John Muir - An Appreciation
by Harriet Monroe
I was fortunate enough to take two Sierra Club outings when John Muir was of the company during the whole four weeks - the first in 1908, through the Kern, and again the next year in the Yosemite. He talked often at the camp-fires, giving generously of his knowledge and love of nature, as everyone knows. But he talked also to smaller groups, and even to any chance companion on the trail, and it is some of these casual hours of happy intercourse which I remember most vividly.
One day, at the Big Arroyo camp, it was butterflies, for some youth was trying to take a picture of one as it poised on a flower. I was struck with the old man's tenderness for these exquisite fairies of the forest, and with the depth and breadth of his knowledge. This was a rare spirit; never had I encountered such delicacy of sympathy with little fluttering, flitting lives. Again, in some high place, it was of a certain species of little bird he talked - have forgotten their name - a Latin one, for they live incredibly high, beyond the reach of the vulgar tongue - and his voice softened as he described the valor of their daily life.
But it was on two occasions in the Yosemite that John Muir gave me perhaps the richest of my mountain days. And each day took form in a poem, which I shall probably quote on the trail as we pass. One morning we were climbing out of the Valley by way of Vernal and Nevada Falls. I was a poor climber, always the last on the trail, and Nevada, the dancer, held me back with her beauty. When at last I reached the level granite above her, John Muir was there, mounted on the horse which he rode now and then when no woman would accept the loan of it. He was rapt, entranced; he threw up his arm in a grand gesture. "This is the morning of creation," he cried, "the whole thing is beginning now! The mountains are singing together" - ah, I can not remember his dithyrambic pæan of praise, which flowed on as grandly as the great white waters beside us. Four days later I made of it this poem, which offers something of what he said, though his free biblical rhythms feel somewhat cramped in my rhymes, and it was I who dragged the human beings in:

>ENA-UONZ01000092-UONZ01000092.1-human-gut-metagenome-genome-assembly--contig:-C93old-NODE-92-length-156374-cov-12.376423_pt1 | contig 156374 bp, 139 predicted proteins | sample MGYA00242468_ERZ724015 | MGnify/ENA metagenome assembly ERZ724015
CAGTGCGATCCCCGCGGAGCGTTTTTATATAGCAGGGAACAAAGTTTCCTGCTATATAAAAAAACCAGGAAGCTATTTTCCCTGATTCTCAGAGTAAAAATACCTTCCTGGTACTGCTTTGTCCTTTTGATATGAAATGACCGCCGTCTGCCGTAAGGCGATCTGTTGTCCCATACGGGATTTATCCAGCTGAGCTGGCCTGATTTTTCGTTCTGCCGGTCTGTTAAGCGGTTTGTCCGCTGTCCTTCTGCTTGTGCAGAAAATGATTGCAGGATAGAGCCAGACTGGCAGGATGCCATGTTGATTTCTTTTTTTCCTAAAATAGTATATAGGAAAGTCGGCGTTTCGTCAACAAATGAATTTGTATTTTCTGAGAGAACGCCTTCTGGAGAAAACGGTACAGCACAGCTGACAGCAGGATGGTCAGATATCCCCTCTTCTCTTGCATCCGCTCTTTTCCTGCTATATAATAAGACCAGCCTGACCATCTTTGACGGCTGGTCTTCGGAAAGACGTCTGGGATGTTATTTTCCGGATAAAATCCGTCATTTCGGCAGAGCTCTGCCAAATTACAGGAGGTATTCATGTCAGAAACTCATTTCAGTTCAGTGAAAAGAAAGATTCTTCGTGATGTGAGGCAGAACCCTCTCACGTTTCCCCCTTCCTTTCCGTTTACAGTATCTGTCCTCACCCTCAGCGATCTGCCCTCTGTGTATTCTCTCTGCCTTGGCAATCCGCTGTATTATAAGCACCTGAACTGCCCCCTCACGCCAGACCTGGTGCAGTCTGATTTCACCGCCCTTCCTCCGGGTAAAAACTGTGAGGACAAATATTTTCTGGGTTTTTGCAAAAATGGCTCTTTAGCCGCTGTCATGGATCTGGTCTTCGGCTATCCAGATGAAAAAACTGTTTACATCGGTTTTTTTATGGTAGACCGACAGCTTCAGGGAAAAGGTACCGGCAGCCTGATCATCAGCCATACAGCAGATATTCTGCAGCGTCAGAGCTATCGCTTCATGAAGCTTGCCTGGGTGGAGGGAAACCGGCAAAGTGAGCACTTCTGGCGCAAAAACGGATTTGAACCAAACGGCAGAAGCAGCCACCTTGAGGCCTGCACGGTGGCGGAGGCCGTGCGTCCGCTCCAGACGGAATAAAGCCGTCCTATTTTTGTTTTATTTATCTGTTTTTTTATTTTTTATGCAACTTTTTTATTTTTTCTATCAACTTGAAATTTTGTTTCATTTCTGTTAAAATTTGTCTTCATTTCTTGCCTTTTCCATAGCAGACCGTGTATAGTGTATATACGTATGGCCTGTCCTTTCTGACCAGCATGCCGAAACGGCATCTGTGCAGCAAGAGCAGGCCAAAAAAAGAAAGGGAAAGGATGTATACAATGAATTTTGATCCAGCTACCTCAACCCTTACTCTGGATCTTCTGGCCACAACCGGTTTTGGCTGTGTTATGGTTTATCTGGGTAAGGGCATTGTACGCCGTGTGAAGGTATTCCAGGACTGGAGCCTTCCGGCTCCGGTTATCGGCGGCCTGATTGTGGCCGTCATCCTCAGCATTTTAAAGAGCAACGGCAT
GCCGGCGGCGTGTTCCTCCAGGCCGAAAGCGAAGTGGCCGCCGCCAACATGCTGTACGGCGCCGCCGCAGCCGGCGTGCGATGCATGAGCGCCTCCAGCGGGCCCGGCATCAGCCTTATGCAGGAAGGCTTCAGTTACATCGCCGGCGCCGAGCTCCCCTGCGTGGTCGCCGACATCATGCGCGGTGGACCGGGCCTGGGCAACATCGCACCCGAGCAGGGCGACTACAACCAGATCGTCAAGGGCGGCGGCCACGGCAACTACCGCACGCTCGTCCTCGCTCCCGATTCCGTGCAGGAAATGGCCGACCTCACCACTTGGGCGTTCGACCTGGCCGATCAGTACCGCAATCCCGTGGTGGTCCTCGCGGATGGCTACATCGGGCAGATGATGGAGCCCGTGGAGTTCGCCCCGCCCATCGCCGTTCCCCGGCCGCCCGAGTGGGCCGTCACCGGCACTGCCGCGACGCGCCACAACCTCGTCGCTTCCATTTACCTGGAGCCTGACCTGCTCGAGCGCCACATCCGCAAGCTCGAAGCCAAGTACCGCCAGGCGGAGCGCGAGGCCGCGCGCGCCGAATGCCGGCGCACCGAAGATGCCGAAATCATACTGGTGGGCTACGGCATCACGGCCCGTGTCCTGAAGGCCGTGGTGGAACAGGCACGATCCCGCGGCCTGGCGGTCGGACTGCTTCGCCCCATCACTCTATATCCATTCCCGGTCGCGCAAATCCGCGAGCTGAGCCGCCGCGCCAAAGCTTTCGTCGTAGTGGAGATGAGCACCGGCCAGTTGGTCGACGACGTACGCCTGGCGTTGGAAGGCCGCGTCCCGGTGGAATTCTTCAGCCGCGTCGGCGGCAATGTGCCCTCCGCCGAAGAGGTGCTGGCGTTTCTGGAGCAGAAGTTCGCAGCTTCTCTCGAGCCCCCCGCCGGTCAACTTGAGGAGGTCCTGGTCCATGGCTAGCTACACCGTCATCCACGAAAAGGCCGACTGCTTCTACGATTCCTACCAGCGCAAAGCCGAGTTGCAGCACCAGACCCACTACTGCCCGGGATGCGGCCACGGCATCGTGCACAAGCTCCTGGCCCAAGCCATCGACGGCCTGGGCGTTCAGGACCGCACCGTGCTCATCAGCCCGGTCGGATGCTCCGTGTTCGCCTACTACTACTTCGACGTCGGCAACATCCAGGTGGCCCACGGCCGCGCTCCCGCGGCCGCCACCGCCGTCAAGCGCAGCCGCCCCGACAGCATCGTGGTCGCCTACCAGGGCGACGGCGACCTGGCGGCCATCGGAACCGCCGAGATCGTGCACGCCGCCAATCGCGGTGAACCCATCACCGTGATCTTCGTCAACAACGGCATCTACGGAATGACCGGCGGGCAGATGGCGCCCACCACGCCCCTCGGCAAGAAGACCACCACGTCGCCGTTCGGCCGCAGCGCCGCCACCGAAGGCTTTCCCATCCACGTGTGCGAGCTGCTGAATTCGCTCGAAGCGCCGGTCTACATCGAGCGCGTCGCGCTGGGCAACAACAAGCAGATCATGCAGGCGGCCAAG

It is creation's morning
Freshly the rivers run.
The cliffs, white brows adorning,
Sing to the shining sun.
The forest, plumed and crested,
Scales the steep granite wall.
The ranged peaks, glacier-breasted,
March to the festival.
The mountains dance together,
Lifting their domed heads high.
The cataract's foamy feather
Flaunts in the streaming sky.
Somewhere a babe is borning,
Somewhere a maid is won.
It is creation's morning
Now is the world begun.
A few days later we took the "long, long hike," as my diary records it, from Lake Merced to Tuolumne Meadows. Before many hours I met John Muir, who insisted on my riding his horse most of the time; and so it was in his company that I crossed the wet snows and slushy waters of Vogelsang Pass. He introduced me to that lady of the snows, the mountain hemIock, who was just then lifting her head from under the white weight of winter, and spreading her trailing garments an the sun. He told me how she pushed out of the rock and grew, how she bowed to the wind and gently resisted the storm; how she bent under mountain-loads of ice each year, and rose again to the beauty of the sun for a brief summer of joy. He described her moods, revealed her graces - gave me her individuality, her
poet, until I felt something of his love and intimacy. "You, poet, write about that!" he commanded, and so once more - a few days later - I tried to catch the beauty of the moment:
The mountain hemlock droops her lacy branches
Oh, so tenderly
In the summer sun
Yet she has power to baffle avalanches
She, rising slenderly
Where the rivers run.
So pliant yet so powerful! Oh, see her
Her thin sea-green dress!
Now from white winter's thrall the sun would free her
To bloom unenduringly
In his glad caress.
I wonder sometimes if there was ever such another lover of nature as John Muir. Never at least for me! He really loved every littlest thing that grows; studied the mole, the beetle, the lily, with complete and perfect sympathy. And for his glorious commanding love nothing was too sublime - not the sequoia, the cataract, the blizzard in the mountains.
Source: Sierra Club Bulletin, Vol. 10, No. 1 (1916 January)
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